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During its 2016 national convention in Orlando, the Democratic Party added abolishing the death penalty to its official party platform. But five years later, Democratic candidates vying to challenge Gov. Ron DeSantis are breaking with that stance.
As the gunman in Florida’s deadliest school shooting faces a possible death sentence, U.S. Rep. Charlie Crist, Agriculture Commissioner Nikki Fried and Miami Sen. Annette Taddeo all say they would support the death penalty in the most egregious of cases — and none supported the idea of abolishing death row.
In Florida, which has one of the nation’s most active death rows in the country, with a population currently at 305 total inmates, politicians have a history of being lukewarm or inconsistent on the issue. For example, in 2006, then-Governor Crist said he supported the death penalty and pledged to “carry out the law,” even if it was a “very solemn task.” During his administration, five prisoners were executed.
But Crist, now a Democrat campaigning to recover a job he once held as a Republican, has been more nuanced on his position this time around. Last week, he rolled out the second half of his “Justice For All” criminal justice plan, which included a section on overturning wrongful convictions by funding the expansion of conviction review units in every court circuit.
Recently, Fried was asked about her stance on the state’s death penalty laws at two different virtual events hosted by local Democratic groups. Her answers varied slightly.
While she expressed concerns over certain parts of the state’s criminal justice system as a whole, Fried stopped short of explicitly supporting an end to the death penalty altogether during a June 15 meeting of the Manasota Young Democrats.
She said she is “committed” to getting it “right,” and that “there’s been too many problems in the past” with the way the death penalty has been carried out in Florida. Fried did say, however, that there are exceptions to her stance.
“If somebody has confessed and there is literally no doubt whatsoever, I think that’s a different situation,” she told the group.
Last Tuesday, Fried spoke to the Coral Gables Democratic Club and gave a slightly different answer.
Fried told the group that she differs from Charlie Crist in her “consistent message” and that the death penalty needs to be examined. She did not bring up exceptions to the death penalty.
“I’m not going tell you I’m against the death penalty here and you’re going to hear another statement later on from me saying I’m not,” she said during the Oct. 12 meeting.
The meeting came a day after Crist unveiled the first part of his criminal justice policy plan, which does not directly address the death penalty in Florida.
The conversation is top of mind again, after Parkland school shooter Nikolas Cruz pleaded guilty to 17 counts of murder and 17 counts of attempted murder on Wednesday. He now faces a death penalty trial by jury, which must unanimously agree to impose a death sentence.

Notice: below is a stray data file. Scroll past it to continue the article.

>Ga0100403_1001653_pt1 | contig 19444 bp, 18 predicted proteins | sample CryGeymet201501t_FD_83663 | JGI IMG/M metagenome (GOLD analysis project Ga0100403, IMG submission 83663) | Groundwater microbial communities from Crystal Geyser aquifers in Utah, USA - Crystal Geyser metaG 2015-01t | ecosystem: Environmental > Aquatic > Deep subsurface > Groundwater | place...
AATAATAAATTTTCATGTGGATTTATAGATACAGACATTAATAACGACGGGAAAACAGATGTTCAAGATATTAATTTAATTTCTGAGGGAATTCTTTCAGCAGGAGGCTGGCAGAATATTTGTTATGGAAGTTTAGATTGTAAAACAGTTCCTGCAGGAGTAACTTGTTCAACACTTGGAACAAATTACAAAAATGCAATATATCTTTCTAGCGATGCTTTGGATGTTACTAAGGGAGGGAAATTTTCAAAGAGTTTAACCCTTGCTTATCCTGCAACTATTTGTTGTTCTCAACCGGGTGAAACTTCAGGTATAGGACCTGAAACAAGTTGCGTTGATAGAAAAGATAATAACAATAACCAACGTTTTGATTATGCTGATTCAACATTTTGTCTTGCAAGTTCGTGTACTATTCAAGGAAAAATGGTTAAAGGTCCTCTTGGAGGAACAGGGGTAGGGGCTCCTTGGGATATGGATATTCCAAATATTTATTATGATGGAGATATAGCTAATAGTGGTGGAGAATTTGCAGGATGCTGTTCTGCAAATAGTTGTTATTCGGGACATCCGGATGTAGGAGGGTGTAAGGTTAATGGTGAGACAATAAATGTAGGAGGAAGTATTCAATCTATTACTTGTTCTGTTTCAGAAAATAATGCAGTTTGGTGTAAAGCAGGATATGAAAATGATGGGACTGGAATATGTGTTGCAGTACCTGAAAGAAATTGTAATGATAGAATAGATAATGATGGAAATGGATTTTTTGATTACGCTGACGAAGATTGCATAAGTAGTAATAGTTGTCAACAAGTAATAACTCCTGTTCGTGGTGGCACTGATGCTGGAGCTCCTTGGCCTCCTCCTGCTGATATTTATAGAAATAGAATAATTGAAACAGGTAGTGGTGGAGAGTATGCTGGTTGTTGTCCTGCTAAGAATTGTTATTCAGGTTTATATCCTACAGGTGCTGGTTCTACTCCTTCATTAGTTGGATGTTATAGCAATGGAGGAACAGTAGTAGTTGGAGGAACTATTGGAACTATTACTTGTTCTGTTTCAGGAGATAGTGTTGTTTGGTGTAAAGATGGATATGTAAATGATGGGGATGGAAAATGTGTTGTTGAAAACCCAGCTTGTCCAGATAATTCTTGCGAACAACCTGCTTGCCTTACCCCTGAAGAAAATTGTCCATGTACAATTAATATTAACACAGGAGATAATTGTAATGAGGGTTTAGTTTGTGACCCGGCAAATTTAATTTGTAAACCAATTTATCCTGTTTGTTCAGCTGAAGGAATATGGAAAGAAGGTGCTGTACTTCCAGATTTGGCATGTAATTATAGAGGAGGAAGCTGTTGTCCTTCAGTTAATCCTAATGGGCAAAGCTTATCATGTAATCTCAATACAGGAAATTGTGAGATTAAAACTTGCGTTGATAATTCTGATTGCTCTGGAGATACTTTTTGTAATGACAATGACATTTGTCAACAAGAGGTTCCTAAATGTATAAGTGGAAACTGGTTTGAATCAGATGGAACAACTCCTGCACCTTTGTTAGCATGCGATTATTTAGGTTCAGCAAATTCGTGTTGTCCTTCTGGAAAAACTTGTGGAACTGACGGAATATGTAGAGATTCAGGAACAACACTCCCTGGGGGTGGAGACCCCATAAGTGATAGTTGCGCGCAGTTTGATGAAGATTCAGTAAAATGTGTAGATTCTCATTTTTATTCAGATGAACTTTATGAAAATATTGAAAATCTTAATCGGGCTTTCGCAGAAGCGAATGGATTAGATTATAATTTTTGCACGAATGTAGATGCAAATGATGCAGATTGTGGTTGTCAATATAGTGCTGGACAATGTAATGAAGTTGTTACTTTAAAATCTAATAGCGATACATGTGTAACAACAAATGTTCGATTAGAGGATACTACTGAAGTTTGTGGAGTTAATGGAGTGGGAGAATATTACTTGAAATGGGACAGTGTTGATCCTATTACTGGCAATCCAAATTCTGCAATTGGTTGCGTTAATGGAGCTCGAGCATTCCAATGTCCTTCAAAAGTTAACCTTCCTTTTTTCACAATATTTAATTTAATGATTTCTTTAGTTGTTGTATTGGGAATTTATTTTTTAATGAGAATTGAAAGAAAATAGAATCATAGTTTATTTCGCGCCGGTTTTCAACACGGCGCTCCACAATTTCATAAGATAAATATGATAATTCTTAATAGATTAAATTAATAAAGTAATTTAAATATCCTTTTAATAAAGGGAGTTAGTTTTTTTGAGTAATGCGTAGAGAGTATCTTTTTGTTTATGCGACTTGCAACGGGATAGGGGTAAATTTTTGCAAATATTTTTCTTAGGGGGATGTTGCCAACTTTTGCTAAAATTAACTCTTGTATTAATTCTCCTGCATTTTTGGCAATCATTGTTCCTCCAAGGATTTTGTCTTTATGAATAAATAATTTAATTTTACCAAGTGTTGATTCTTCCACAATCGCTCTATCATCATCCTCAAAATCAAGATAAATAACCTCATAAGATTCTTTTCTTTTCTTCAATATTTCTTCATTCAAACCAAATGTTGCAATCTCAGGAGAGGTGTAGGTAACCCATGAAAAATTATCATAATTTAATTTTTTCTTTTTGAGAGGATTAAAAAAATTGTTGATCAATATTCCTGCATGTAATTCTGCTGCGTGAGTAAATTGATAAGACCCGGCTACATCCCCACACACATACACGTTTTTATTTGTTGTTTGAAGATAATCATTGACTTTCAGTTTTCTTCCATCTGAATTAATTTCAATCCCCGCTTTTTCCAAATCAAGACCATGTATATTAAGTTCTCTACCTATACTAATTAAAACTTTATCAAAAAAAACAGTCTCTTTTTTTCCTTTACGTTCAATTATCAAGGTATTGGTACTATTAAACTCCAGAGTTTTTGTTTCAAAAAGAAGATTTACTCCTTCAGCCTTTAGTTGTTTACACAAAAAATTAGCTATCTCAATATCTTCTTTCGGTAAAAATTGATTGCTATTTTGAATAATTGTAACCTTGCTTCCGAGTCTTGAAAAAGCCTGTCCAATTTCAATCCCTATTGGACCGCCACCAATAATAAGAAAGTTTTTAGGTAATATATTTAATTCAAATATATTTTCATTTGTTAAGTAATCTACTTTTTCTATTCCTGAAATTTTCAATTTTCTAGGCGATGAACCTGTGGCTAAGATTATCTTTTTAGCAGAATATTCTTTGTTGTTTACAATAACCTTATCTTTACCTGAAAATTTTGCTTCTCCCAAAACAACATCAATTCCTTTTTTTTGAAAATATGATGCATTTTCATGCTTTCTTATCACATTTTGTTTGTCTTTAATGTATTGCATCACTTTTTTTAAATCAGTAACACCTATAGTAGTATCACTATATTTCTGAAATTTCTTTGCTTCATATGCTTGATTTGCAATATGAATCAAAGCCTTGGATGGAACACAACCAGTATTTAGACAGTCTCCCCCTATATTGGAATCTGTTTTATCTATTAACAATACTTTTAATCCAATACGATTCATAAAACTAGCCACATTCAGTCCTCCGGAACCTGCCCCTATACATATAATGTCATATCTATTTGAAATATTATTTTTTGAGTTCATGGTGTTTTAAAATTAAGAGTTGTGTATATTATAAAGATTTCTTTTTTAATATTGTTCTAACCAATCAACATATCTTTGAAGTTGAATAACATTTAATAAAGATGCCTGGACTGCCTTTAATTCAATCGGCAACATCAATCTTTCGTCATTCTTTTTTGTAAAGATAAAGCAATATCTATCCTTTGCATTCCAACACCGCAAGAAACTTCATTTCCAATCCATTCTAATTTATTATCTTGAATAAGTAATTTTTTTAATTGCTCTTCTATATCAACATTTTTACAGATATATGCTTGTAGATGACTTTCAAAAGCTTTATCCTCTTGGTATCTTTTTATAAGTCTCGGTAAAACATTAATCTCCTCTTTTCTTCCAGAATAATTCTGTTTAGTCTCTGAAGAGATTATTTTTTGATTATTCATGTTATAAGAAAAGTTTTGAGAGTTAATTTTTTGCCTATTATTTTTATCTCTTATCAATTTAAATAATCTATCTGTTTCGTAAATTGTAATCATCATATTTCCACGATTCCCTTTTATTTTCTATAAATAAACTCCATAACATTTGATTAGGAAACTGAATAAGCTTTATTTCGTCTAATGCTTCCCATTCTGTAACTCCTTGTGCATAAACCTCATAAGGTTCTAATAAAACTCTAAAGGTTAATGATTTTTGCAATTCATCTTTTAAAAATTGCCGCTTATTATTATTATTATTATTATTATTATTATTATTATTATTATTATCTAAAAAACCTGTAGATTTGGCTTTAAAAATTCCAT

In Florida, the governor must sign a death warrant for an inmate to be executed.
While none of the top three Democratic candidates running for governor weighed in on Cruz’s plea, Taddeo and Crist both said they thought the death penalty should be considered in his case.
“In cases like these, I believe the death penalty is an appropriate punishment. But I don’t take that position lightly. As Governor, one of the toughest parts of the job was signing a death warrant. It is a punishment that should be used sparingly, reserved for the most heinous crimes,” Crist said in a statement to the Herald.
Meanwhile, Taddeo acknowledged the Innocence Project, a New York-based nonprofit legal organization that works to overturn wrongful convictions, did important work to review cases of individuals who are wrongly incarcerated.
“I do believe the death penalty should be seldom invoked, though this week we were reminded in the MSD [Marjory Stoneman Douglas High School] Parkland case that the death penalty rightfully will be on the table,” Taddeo said in a text message.
Fried declined to comment on the Cruz case, saying it would be “inappropriate to weigh in” as the judge and jury consider his sentence.
In a statement to the Miami Herald, Fried said Florida’s criminal justice system is “in serious need of reform” and noted that the death penalty is applied disproportionately against people of color.
“However, I do believe that the death penalty should be applied in cases when the crimes are particularly heinous, and when guilt can be ascertained beyond all doubt,” Fried’s statement said.
Bentonne Snay, president of the Coral Gables Democratic Club, said the group had hoped Fried would denounce the death penality for being immoral, but was pleased with her answer that she sees problems with the death penalty under the current system.
Manasota Young Democrats president, Peter Ryan Emhoff, said members wished Fried had taken a stronger stance in denouncing the death penalty altogether.
His group does not endorse gubernatorial candidates, but can give recommendations to the state-level Florida Young Democrats, who nominate.
“The fact that she wasn’t taking a firm position, that she seemed to be wishy-washy on it … there was some disappointment with that answer with our membership,” he said. “Hopefully she is not just saying it to one group and saying a different thing to another.”